KPF’s Environmental Design Director returned to his alma mater to teach at the MIT Center for Real Estate, focusing on the importance of sustainability in the industry at both the asset and portfolio levels.
The course, Sustainable Real Estate: Economics and Business, is a required course for MIT’s Master of Real Estate. As one of four lecturers, Carlos provided the design perspective for the course, while the other professors focused on aspects of business and economics, each emphasizing the synergy between the sectors. Recognizing that the operation and construction of buildings account for more than 35% of energy use and almost 40% of CO2 emissions, Carlos’ portion of the course emphasized how carbon neutrality and electrification goals fit in a development project, as well as key design decisions to achieve the best environmental performance.
Across three sessions, Carlos presented an overview of building and site design practices exemplified by KPF’s project portfolio, including a local mixed-use project with lab and office space along the waterfront, Channelside. A central theme was the electrification of buildings and how to calculate the financial impact from a real estate perspective. The sessions were organized as follows:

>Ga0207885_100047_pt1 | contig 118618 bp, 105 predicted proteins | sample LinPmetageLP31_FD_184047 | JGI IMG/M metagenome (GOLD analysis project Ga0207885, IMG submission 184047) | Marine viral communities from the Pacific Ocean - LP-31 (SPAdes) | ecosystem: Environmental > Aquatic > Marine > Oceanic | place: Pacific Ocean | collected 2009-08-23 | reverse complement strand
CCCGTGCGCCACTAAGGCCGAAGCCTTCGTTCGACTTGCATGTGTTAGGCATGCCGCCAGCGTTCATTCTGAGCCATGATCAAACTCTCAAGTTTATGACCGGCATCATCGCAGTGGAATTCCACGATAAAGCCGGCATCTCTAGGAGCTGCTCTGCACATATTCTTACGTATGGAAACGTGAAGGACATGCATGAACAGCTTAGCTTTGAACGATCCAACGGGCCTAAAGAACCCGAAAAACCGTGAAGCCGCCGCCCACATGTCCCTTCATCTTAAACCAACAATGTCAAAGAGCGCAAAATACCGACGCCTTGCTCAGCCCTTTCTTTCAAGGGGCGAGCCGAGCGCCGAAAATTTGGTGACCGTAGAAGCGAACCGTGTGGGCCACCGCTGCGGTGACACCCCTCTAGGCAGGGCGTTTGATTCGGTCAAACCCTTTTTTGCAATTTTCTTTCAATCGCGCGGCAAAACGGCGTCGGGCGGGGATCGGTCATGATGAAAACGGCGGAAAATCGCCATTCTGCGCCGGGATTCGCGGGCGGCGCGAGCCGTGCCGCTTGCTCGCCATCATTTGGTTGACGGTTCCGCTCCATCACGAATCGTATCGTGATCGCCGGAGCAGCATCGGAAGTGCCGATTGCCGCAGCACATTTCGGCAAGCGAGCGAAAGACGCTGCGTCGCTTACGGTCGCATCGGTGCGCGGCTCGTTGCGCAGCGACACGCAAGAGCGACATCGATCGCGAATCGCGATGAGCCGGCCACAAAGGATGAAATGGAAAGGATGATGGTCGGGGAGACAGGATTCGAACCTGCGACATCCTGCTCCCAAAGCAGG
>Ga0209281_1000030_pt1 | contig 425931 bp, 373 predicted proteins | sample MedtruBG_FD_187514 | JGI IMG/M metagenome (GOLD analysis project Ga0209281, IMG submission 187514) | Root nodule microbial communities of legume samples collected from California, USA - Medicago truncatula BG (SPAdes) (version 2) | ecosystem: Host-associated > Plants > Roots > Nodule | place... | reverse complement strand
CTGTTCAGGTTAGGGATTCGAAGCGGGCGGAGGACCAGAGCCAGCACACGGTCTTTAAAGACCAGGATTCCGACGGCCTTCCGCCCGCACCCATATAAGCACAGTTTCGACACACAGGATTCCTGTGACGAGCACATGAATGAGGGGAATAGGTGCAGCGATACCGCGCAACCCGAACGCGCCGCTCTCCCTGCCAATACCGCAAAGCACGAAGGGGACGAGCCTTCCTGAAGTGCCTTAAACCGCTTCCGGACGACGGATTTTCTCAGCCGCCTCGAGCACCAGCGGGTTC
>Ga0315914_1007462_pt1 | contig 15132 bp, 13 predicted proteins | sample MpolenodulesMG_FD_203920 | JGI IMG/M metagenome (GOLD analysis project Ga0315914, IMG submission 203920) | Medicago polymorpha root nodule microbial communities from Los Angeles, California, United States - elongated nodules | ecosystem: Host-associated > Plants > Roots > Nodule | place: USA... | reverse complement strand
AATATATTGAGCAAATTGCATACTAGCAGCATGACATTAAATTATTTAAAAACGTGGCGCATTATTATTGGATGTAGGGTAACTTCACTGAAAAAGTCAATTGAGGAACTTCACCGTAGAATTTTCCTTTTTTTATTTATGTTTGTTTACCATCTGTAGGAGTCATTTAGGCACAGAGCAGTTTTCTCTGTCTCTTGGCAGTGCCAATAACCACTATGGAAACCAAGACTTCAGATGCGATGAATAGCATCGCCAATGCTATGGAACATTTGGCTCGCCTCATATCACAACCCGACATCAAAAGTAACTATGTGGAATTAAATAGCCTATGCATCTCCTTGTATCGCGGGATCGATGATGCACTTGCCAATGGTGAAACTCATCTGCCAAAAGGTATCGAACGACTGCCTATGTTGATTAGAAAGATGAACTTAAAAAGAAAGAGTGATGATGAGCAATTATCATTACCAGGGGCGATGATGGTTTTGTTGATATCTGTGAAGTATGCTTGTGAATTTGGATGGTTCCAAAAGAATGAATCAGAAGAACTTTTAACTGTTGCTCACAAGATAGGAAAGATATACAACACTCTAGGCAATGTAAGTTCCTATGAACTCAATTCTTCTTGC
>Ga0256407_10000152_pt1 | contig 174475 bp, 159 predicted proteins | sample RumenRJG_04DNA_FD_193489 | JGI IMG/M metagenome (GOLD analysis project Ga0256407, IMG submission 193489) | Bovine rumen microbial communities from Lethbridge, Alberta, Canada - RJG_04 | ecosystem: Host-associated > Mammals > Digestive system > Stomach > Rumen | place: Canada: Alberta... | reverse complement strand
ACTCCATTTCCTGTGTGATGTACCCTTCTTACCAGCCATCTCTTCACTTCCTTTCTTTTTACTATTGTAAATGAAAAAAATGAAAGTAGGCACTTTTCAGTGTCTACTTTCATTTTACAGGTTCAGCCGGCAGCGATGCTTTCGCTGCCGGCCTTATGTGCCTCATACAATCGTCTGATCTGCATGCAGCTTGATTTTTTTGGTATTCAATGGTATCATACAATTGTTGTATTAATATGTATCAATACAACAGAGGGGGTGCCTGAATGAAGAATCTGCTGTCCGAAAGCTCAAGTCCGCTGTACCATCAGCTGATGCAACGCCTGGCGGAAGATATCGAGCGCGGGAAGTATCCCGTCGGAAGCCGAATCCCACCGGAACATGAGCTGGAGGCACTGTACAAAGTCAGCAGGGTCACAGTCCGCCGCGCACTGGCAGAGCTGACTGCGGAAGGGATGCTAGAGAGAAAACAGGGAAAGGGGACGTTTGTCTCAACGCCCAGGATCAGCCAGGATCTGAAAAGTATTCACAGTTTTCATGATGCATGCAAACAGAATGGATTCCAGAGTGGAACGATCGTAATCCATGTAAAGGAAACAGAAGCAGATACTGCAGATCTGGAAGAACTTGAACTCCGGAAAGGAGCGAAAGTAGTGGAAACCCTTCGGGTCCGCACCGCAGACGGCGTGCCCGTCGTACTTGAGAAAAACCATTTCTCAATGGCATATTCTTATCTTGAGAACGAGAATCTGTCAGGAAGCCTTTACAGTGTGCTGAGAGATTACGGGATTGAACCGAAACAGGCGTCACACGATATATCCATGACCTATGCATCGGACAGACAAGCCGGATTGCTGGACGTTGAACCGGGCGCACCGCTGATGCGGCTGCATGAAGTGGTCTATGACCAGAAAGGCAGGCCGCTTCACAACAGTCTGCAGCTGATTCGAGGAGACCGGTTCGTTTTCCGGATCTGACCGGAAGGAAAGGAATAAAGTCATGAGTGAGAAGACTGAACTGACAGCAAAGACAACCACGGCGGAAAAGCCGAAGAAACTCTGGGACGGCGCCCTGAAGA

Session 1 – A Framework for low carbon Building Design
- Framework for climate-ready and sustainable design
- Passive and active thermal design
- Renewables and carbon neutrality
- Embodied carbon and lifecycle design
Session 2 – Design for Resilient and Healthy Buildings
- Climate change risks and resilience
- Stormwater control, flood mitigation, and landscape
- Thermal comfort and future climate
- District systems and urban scale opportunities
Session 3 – Integrating Sustainability in the Development Process
- Integrated and performance-driven delivery
- Project timeline and design decisions
- Scope definition and goal setting
- Working with architects and consultants
In addition to the lectures, Carlos prepared a case study assignment for students to examine a KPF office building currently in the design phase. Students were asked to assess the challenges and advantages of a fully electric building design in a dense urban area with carbon regulations.